NYWIFT Blog

Cynthia’s Picks: Black Agents, Children’s Media, Female Representation

Black Agents: Of the hundreds of talent agents working at the major Hollywood agencies, only a few dozen are black. The New York Times ran a great interview with several of the reps, who discussed the systemic barriers they have faced and the change they hope to see.

Children’s Media: The Geena Davis Institute conducted an analysis of the top 100 grossing animated and non-animated family films between 2007-2017, called The Geena Benchmark Report, which studied the gender, racial, sexuality, and disability disparities within protagonists of these films. Male characters in family films constitute 71.3% of leading roles. There has been only a slight increase of less than three percentage points in women’s on-screen representation in children’s media over the 10 years studied. This disparity is a problem, since children – both male and female – look to the media for role models and stories that reflect what matters most in our culture. What are we teaching our kids?

Female Representation: Meanwhile, in films for “grown-ups,” the numbers are a little brighter. According to a new study put forth by USC Annenberg Inclusion Initiative, representation for women and people of color in top grossing films is higher than ever. 40% of the top 100 films of 2018 had female leads or co-leads, compared to only 20% in 2007; intersectionality across race and age also increased substantially this year.

PUBLISHED BY

Cynthia Lopez

Cynthia Lopez Cynthia Lopez is the Executive Director of New York Women in Film & Television and an award-winning media strategist.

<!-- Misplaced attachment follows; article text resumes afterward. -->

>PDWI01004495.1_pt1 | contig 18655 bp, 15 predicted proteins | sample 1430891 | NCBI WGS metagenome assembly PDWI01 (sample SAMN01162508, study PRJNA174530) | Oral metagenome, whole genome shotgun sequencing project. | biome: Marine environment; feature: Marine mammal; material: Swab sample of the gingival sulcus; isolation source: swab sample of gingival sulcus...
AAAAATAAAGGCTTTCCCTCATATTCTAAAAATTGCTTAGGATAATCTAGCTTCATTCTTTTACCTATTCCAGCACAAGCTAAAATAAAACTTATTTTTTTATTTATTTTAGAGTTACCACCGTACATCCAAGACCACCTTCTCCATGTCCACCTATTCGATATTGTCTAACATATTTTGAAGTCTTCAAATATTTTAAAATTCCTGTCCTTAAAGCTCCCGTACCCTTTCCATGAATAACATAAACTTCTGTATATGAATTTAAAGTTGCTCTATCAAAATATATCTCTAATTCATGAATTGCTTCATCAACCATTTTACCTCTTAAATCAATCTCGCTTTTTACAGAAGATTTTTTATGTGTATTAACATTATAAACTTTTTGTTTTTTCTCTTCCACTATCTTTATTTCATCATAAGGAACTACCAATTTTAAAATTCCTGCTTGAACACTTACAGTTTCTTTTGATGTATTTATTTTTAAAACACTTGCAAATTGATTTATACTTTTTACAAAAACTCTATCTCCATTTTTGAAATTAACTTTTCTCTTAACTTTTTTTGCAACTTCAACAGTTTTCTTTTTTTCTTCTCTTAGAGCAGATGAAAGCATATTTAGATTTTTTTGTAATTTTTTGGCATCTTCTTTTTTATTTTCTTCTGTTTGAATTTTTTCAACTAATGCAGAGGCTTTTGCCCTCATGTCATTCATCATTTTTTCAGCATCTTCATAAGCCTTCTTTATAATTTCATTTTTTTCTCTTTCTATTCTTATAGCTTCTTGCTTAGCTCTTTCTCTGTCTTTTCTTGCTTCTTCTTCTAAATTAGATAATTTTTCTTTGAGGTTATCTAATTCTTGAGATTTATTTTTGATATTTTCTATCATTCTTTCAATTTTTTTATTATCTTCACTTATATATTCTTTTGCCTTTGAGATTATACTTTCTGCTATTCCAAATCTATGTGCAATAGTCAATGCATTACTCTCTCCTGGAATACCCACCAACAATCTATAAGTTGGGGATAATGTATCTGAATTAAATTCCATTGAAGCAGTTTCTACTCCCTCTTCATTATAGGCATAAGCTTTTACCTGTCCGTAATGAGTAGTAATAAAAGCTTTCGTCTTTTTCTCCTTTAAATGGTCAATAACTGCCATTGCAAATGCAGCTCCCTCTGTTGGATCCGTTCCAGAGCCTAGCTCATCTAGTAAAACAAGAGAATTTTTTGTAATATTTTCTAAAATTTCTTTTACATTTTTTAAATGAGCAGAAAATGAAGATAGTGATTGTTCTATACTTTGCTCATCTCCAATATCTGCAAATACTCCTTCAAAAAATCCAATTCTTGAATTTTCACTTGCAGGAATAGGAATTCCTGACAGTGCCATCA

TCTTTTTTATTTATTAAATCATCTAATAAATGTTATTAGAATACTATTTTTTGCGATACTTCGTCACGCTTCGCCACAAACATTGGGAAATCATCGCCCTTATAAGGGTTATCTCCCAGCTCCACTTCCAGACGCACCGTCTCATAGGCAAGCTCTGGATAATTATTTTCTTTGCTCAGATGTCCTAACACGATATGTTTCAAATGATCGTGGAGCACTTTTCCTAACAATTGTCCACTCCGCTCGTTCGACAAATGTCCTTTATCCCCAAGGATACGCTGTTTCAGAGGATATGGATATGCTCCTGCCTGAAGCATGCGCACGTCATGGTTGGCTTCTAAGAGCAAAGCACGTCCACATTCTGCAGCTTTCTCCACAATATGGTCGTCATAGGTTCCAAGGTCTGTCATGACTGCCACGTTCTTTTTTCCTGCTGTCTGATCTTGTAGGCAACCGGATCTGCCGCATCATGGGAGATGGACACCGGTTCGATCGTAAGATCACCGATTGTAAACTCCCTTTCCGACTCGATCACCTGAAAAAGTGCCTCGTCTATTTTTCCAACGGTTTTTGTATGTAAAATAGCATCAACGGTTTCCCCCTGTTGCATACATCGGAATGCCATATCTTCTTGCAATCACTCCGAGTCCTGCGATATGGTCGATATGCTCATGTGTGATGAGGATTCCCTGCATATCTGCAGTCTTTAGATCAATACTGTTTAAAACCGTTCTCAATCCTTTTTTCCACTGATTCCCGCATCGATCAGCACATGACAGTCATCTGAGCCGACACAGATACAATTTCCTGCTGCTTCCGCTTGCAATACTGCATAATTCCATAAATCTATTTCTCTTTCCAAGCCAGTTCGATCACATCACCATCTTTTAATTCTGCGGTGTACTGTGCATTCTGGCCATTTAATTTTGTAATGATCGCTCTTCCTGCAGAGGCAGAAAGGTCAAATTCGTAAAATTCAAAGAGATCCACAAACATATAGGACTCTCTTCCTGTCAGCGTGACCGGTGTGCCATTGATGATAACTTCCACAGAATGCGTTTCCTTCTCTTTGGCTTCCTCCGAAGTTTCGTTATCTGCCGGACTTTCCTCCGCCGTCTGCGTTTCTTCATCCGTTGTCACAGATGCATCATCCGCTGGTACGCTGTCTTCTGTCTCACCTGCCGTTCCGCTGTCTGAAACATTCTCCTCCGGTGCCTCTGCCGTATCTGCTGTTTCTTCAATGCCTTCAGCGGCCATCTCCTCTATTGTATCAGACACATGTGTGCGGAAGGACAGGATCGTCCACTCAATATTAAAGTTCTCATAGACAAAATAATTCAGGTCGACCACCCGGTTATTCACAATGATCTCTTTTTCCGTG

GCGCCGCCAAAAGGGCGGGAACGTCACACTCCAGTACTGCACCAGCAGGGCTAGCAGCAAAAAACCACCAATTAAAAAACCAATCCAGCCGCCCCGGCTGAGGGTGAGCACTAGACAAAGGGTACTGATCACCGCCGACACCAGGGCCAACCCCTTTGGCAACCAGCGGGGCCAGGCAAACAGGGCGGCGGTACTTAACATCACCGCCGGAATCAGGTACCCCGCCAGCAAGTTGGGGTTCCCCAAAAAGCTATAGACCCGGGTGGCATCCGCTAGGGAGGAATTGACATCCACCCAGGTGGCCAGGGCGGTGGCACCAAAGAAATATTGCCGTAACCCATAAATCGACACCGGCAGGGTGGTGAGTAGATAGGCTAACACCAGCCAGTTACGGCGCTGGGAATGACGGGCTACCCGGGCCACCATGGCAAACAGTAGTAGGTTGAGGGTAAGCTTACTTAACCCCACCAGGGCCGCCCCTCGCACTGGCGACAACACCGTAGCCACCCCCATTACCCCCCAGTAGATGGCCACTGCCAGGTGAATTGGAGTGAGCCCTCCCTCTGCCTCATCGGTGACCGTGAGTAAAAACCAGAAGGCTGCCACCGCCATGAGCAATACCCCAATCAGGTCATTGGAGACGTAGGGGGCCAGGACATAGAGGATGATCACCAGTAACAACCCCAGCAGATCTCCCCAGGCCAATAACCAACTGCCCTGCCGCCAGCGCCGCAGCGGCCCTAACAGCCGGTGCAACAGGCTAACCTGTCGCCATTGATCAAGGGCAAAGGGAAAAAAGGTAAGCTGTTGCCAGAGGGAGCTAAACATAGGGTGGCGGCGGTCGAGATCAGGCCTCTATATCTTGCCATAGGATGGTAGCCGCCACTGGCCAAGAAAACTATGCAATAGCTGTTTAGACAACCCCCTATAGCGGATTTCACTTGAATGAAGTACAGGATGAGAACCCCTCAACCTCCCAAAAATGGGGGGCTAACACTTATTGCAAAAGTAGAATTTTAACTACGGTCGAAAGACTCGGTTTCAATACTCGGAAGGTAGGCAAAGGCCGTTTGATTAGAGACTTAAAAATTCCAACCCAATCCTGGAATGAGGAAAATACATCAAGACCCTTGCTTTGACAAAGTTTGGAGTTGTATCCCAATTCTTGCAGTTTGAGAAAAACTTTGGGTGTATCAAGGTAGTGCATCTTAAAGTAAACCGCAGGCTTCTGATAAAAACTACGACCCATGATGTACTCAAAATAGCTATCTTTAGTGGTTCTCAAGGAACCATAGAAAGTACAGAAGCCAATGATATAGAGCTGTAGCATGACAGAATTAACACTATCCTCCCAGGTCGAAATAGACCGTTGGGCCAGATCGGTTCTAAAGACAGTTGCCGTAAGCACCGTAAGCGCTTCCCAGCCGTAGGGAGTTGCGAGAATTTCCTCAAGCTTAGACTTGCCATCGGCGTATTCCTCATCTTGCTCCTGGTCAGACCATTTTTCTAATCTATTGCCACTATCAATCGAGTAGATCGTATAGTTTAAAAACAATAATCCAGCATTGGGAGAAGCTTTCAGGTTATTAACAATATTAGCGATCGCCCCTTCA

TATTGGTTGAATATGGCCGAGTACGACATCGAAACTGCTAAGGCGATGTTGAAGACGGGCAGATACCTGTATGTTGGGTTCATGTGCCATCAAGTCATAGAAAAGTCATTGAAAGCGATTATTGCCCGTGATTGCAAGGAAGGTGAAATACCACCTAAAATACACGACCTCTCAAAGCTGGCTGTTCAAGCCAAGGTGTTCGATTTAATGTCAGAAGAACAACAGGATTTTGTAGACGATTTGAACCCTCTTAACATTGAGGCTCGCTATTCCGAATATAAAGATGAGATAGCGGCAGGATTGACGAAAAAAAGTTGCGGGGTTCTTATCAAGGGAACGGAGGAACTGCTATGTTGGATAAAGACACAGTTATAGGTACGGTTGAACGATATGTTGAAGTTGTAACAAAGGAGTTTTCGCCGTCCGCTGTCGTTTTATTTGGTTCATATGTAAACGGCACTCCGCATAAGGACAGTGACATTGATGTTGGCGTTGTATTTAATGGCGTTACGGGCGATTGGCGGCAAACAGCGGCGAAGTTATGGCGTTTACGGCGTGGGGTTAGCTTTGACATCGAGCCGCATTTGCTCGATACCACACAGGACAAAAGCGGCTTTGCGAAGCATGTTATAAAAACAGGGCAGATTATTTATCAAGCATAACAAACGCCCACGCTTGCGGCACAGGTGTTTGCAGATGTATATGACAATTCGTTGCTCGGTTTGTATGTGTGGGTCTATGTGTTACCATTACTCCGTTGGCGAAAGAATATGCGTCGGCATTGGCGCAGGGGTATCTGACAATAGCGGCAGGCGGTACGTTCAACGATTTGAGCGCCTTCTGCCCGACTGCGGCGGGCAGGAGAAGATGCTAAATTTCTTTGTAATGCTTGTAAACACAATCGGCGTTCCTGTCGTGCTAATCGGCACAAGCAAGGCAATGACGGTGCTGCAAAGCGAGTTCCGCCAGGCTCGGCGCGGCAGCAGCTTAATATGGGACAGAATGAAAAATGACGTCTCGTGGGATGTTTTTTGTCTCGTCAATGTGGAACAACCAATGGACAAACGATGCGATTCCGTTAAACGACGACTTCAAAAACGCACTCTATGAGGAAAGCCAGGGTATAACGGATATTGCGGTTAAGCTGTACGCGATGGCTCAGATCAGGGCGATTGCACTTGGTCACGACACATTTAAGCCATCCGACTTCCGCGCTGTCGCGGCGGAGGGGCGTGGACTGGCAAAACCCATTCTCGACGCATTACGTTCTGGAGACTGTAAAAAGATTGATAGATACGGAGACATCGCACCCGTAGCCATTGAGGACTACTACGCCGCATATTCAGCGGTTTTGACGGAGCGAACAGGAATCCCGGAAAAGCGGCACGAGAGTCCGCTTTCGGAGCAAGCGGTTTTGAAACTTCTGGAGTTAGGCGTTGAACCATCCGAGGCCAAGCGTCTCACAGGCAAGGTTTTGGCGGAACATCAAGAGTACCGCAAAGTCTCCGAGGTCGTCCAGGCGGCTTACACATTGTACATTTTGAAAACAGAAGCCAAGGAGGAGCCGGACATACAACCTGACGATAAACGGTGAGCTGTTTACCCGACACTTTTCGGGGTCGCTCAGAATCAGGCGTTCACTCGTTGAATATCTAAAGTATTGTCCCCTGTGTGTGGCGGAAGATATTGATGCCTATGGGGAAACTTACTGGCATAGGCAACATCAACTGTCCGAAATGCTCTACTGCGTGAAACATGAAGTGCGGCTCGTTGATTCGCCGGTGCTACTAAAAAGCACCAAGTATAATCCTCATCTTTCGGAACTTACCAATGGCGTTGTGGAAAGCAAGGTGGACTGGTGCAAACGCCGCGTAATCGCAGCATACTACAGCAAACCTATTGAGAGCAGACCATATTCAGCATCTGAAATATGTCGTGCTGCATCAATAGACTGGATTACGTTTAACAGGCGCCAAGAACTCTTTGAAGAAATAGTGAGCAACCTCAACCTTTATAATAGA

View all posts by Cynthia Lopez

Comments are closed

Related Posts

NYWIFT at DOC NYC: In Conversation with Filmmaker Sascha Just

NYWIFT member Sascha Just directed and produced Ellis, the first feature-length documentary about the late legendary New Orleans pianist and educator, Ellis Marsalis, Jr. Marsalis composed and performed major works of modern jazz infused with a uniquely New Orleans touch. Just spoke to us about all the ways in which jazz has influenced her work, getting to know a creative legend, and her DOC NYC premiere.

READ MORE

NYWIFT at DOC NYC: In Conversation with Filmmaker Fredgy Noël

In the documentary short The House of LaBeija, directed and produced by NYWIFT member Fredgy Noël, we meet the eponymous prominent ballroom family and safe haven for transgender women, queer people, and those in need of community. Over the course of 10 minutes, several members of the house dance, vogue, and celebrate their identities across a strikingly glamorous mansion that seems to be an embodiment of their safe harbor. Fredgy Noël spoke to us about ballroom culture, creative inspirations, and what’s next on her horizon.

READ MORE

NYWIFT at DOC NYC: In Conversation with Editor Jill Woodward

NYWIFT member Jill Woodward edited the documentary 1946: The Mistranslation that Shifted a Culture, which won the Audience Award at DOC NYC 2022. In this deeply personal tale, a gay seminary scholar and a straight activist, seeking to uncover the origins of the rabid homophobia of the conservative church, make a shocking discovery: an erroneous translation of the term “homosexual” in the Bible in 1946 that has been weaponized against the LGBTQIA+ community ever since. Woodward spoke to us about the editing process, what she learned along the way, and which types of projects excite her the most.

READ MORE

WIFT Around the World: Postcard from MIPCOM Cannes

NYWIFT member Panayiota Pagoulatos returned to Cannes a second time this year to attend MIPCOM, where she was pleased to find celebrations of women and diversity in entertainment, and to preview several exciting new TV series.

READ MORE
JOIN OUR NEWSLETTER
css.php